By transferring at a high flow rate and then settling with a sealed tank, you can minimise the time at the maximum settling thrust needed (to keep the inlet covered on the sender tank) and then switch to the minimum thrust needed for the post-transfer sealed tank settling (equivalent to a cost-phase settling thrust). This is opposed to needing to keep sufficient thrust to both keep the sender tank inlet covered and keep the receiving tank from geysering for the entire transfer duration.
The sender, depot or tanker, will need to retain enough propellant to maneuver away from the receiver. In addition, a tanker needs props to leave orbit and the depot need enough so it doesn't boil dry - maybe until the next campaign. With some judicious baffling there shouldn't be a problem with exposing the outlet.
Tankers will presumably have header tanks for their own needs.

Online eriblo

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Re: Starship On-orbit refueling - Options and Discussion
« Reply #2062 on: 01/18/2023 06:38 pm »
What do people mean when they talk about geysering? Cryogenic geysering is as far as I know related to cryogenic liquids in long pipes under enough acceleration and external heating that convection becomes important. I am not sure how this applies to millig propellant transfer?

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Re: Starship On-orbit refueling - Options and Discussion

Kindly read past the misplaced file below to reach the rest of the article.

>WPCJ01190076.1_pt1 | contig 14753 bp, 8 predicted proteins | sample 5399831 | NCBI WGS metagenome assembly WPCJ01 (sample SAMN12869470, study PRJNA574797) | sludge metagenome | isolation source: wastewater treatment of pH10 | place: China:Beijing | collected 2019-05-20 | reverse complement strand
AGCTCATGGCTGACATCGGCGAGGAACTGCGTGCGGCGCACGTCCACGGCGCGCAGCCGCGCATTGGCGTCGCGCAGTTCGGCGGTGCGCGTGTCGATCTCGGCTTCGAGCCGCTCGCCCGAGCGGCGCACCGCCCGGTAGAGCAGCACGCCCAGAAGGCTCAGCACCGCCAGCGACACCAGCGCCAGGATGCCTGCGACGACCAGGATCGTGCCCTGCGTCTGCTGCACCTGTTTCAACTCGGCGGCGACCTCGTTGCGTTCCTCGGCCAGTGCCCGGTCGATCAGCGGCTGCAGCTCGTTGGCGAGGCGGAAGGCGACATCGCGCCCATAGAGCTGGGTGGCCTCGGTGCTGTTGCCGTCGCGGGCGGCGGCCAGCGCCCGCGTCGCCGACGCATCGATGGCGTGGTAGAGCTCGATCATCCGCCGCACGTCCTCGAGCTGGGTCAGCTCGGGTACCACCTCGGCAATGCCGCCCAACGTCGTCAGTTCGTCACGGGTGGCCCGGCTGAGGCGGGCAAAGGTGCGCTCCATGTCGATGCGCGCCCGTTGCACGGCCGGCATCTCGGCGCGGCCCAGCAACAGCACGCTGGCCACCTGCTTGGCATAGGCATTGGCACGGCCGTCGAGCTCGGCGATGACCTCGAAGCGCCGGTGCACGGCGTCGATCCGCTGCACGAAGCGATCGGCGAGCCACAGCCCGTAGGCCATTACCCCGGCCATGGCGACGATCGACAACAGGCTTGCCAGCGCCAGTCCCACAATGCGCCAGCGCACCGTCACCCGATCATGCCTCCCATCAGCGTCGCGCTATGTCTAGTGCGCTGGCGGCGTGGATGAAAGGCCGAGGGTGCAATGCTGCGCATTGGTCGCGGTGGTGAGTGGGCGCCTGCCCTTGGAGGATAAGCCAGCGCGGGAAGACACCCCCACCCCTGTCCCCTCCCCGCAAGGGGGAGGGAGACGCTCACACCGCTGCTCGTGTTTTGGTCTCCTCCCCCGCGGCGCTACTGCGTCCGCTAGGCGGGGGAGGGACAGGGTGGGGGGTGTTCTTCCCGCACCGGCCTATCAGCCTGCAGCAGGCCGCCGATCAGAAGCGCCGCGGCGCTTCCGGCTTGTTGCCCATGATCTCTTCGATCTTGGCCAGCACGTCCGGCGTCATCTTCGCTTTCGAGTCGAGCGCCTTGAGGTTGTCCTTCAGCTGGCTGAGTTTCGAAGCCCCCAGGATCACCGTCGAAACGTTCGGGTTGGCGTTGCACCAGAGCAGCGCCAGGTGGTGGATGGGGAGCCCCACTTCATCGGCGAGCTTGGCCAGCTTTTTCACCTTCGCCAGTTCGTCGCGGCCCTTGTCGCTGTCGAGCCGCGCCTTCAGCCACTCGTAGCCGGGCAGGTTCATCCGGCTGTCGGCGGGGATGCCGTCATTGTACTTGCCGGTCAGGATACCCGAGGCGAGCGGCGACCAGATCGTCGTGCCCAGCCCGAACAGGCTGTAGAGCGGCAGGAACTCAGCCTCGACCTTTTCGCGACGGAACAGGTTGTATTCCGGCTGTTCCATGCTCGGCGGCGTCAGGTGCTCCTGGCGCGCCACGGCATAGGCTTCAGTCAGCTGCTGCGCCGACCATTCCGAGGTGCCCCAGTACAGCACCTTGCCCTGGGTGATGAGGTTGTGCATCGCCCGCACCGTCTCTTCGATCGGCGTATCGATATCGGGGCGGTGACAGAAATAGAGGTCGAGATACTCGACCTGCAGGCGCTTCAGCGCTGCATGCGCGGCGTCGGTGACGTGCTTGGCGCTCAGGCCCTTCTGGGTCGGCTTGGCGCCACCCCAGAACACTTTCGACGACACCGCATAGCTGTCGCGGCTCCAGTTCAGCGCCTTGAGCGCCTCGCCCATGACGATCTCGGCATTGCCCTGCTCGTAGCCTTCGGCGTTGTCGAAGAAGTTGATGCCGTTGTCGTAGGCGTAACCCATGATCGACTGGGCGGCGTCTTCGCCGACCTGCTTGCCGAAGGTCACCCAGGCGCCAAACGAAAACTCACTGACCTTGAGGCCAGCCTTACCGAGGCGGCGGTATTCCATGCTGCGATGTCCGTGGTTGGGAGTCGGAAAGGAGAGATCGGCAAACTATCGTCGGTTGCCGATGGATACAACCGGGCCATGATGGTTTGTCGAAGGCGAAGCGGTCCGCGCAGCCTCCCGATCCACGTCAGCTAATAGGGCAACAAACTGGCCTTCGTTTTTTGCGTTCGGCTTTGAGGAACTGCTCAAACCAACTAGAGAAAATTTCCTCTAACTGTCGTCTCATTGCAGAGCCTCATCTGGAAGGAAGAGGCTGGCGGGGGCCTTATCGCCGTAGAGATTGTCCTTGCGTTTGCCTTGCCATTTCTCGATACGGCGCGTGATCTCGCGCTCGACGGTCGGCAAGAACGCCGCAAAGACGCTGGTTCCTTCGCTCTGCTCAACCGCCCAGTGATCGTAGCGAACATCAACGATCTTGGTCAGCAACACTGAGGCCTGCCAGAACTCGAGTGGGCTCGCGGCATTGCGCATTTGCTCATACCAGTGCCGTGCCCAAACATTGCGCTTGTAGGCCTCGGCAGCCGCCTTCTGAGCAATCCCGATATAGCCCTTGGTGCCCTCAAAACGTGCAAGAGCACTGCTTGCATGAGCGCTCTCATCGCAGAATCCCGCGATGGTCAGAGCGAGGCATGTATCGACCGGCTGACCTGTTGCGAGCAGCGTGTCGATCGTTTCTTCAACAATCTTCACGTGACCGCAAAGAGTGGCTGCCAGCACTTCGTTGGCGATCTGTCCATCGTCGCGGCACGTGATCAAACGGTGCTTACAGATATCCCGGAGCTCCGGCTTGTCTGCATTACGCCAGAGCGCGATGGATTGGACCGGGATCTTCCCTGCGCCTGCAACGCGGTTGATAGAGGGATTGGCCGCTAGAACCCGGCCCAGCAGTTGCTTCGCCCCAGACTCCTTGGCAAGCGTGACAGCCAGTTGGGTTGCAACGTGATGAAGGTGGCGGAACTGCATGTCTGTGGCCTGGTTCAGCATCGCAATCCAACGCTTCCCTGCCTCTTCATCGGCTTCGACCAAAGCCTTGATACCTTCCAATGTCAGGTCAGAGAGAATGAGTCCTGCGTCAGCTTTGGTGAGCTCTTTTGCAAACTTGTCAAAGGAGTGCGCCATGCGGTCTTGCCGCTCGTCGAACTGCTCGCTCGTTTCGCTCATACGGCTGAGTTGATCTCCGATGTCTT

« Reply #2063 on: 01/18/2023 06:39 pm »
.This loses some amount of gaseous prop from venting back down from equilibrium to the target low pressure, but that mass loss is relatively small: e.g. for CH4 assuming a 3 Bar sender tank pressure and the absolute worst case of the entire tank volume to be vented, the maximum mass loss is around 1.5 tonnes.

Except that's not the "absolute worst case," because (as you point out) liquid propellant will be constantly evaporating to replenish the ullage gas.

It's also not the "absolute worst case" because we don't know if it will actually reliably transfer 100% of the propellant. If some is missed that needs to be counted, and even a small amount of liquid could exceed 1.5 tonnes.
Only when in a vacuum state. The vents would not be opened again until the tank has reached pressure equilibrium with the sender tank, and then settles, so venting would not lose liquids (settled so no mixed phase) and pressure would not be allowed to drop before the triple point (so no flash boiling).
Quote
You also missed the ullage thrusters. If the technique works but takes a lot longer, then that additional ullage prop mass should also be accounted for.
By transferring at a high flow rate and then settling with a sealed tank, you can minimise the time at the maximum settling thrust needed (to keep the inlet covered on the sender tank) and then switch to the minimum thrust needed for the post-transfer sealed tank settling (equivalent to a cost-phase settling thrust). This is opposed to needing to keep sufficient thrust to both keep the sender tank inlet covered and keep the receiving tank from geysering for the entire transfer duration.
The sender, depot or tanker, will need to retain enough propellant to maneuver away from the receiver. In addition, a tanker needs props to leave orbit and the depot need enough so it doesn't boil dry - maybe until the next campaign. With some judicious baffling there shouldn't be a problem with exposing the outlet.
Tankers will presumably have header tanks for their own needs.
Is the header used for deorbit? Thought it was only used post fireball.
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Offline OTV Booster